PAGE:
A Chinese-born American resident imprisoned for publicising details of China's crackdown on the Falun Gong spiritual movement was released yesterday after serving almost three years. Teng Chunyan denounced the movement after she walked free from prison.
She had returned to China after the government banned Falun Gong in 1999. She told foreign reporters in advance about protests and helped them to meet practitioners.
The activist was detained in May 2000.
The State Council's Information Office arranged for foreign reporters to be on hand when Ms Teng, 40, walked out of a women's prison on the southern outskirts of Beijing.
A prison warden, Huang Qinghua, said Ms Teng was released just over one month early due to good behaviour.
"Falun Gong is purely an evil cult," Ms Teng said, echoing the central government's description of the group. "It has a definite political aspect."
Ms Teng made similar comments in prison interviews arranged by the government, prompting Falun Gong activists abroad to suggest she might have been brainwashed or tortured.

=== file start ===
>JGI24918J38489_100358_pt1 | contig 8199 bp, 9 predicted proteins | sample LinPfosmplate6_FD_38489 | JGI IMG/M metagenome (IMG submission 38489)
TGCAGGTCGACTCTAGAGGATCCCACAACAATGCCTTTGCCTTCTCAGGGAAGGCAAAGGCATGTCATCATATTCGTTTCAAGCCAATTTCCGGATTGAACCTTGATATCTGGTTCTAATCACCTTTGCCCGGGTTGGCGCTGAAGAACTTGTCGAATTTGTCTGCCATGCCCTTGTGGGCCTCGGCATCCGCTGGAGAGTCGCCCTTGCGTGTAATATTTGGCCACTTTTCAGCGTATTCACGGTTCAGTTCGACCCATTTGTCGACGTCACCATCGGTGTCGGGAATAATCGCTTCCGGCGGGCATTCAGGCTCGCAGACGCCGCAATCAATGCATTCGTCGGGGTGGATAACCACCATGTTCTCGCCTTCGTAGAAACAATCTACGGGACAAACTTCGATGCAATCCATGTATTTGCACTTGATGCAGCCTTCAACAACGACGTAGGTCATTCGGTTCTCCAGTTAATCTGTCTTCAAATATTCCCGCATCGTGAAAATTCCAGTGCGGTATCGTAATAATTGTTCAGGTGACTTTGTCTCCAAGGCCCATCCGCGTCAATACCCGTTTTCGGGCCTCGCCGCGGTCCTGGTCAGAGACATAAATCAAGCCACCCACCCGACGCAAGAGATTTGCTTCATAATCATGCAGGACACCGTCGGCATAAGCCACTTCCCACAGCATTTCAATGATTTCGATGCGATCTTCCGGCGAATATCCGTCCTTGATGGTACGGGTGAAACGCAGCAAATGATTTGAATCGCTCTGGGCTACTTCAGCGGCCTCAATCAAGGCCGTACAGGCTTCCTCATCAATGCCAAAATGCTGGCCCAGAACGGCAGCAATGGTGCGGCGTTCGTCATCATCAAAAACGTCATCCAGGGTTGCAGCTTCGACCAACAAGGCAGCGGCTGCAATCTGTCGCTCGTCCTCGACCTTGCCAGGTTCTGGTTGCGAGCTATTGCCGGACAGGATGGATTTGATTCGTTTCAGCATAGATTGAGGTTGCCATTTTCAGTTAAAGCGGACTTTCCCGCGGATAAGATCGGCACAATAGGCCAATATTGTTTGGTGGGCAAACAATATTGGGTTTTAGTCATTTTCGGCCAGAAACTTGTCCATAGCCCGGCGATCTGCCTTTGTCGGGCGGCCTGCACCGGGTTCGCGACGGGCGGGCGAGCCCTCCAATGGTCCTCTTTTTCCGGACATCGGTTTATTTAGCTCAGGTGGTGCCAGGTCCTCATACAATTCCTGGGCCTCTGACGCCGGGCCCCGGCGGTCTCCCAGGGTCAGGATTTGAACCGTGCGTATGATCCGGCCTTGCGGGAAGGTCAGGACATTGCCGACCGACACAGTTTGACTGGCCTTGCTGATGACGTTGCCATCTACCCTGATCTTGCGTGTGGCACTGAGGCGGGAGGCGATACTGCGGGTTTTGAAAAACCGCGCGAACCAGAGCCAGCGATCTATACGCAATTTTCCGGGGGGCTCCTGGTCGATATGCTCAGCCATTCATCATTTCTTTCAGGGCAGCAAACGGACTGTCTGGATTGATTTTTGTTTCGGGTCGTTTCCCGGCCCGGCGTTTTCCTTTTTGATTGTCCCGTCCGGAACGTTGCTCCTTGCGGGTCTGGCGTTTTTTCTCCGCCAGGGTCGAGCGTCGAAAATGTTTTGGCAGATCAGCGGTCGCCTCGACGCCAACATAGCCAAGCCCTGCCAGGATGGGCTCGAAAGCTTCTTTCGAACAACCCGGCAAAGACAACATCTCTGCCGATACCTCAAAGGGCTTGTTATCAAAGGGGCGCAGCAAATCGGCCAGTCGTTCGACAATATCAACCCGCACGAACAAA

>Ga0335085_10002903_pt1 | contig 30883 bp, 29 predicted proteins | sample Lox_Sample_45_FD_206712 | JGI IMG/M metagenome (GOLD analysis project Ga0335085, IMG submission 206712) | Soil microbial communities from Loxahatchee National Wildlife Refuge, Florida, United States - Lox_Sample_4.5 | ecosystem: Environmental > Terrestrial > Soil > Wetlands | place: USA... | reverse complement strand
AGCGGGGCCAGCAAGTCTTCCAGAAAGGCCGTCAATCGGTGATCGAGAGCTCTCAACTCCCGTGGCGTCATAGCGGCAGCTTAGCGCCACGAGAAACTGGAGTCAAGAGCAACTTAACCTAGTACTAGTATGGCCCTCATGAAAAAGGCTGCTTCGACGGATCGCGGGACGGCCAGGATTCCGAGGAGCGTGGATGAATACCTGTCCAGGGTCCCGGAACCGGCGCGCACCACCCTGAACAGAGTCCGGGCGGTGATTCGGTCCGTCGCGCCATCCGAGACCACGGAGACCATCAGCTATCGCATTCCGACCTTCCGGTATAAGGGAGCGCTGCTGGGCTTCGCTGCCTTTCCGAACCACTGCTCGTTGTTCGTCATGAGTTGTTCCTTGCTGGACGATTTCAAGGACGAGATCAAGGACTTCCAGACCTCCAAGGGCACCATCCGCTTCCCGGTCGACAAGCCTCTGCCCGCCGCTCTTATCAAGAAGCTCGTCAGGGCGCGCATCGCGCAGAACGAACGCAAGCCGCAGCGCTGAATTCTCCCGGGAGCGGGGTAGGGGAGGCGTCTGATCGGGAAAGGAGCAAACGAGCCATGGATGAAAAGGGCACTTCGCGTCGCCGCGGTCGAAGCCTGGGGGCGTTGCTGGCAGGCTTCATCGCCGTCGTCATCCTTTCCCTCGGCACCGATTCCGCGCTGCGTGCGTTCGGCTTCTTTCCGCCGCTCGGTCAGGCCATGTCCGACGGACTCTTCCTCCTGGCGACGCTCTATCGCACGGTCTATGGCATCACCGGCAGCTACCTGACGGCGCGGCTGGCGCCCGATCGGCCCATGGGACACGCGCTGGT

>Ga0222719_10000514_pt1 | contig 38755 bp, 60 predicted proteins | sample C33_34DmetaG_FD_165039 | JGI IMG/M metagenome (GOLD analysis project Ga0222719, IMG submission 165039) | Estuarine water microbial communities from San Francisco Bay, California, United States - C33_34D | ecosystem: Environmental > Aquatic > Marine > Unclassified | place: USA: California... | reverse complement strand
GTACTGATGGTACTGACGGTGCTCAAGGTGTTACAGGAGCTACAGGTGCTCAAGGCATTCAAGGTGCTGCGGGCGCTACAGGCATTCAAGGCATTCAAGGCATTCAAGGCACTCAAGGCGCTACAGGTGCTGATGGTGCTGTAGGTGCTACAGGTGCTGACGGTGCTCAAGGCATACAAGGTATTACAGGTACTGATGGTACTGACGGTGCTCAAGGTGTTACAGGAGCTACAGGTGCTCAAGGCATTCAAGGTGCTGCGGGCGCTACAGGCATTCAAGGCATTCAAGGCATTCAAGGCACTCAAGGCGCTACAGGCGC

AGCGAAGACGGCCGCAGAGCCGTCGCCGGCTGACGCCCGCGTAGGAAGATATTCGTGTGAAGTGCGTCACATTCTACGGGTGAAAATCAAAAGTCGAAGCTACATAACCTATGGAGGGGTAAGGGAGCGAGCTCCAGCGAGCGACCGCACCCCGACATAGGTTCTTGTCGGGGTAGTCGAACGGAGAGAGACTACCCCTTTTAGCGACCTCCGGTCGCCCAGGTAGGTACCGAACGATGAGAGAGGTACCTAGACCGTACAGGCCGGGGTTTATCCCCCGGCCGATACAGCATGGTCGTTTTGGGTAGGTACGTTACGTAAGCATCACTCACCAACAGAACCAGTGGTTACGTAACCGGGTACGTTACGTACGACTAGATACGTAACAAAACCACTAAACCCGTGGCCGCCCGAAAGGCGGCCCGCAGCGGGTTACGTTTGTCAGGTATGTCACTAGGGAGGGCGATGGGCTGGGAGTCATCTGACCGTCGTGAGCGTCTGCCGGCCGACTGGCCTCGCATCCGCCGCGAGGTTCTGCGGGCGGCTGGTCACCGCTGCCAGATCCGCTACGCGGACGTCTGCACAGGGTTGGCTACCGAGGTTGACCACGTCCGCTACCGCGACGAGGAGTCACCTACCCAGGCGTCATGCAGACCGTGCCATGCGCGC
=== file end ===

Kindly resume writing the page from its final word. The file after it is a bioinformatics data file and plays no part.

Thousands of Falun Gong followers were detained after the ban, and supporters abroad say more than 600 have been killed. The government denies mistreating anyone, but says some have died in hunger strikes or after refusing medical help.
Falun Gong attracted millions of members during the 1990s under the leadership of Li Hongzhi, who lives in the United States.
Ms Teng, an acupuncturist and practitioner of Chinese medicine, is married to an American, has permanent US resident status and lived in New York City.
Outside the prison, she was met by her father, Teng Yuben, who still lives in China. He said he was relieved his daughter had turned her back on the group.
As they spoke to reporters, a female prison officer sat nearby.
Ms Teng said she intended to stay in Beijing for about a month to buy medical books and study tai chi exercises before rejoining her husband.
Ms Teng was convicted of spying and leaking state secrets, for giving documents and photographs to foreign reporters.
She told reporters after her release that the information was "not objective" and harmed China's image abroad.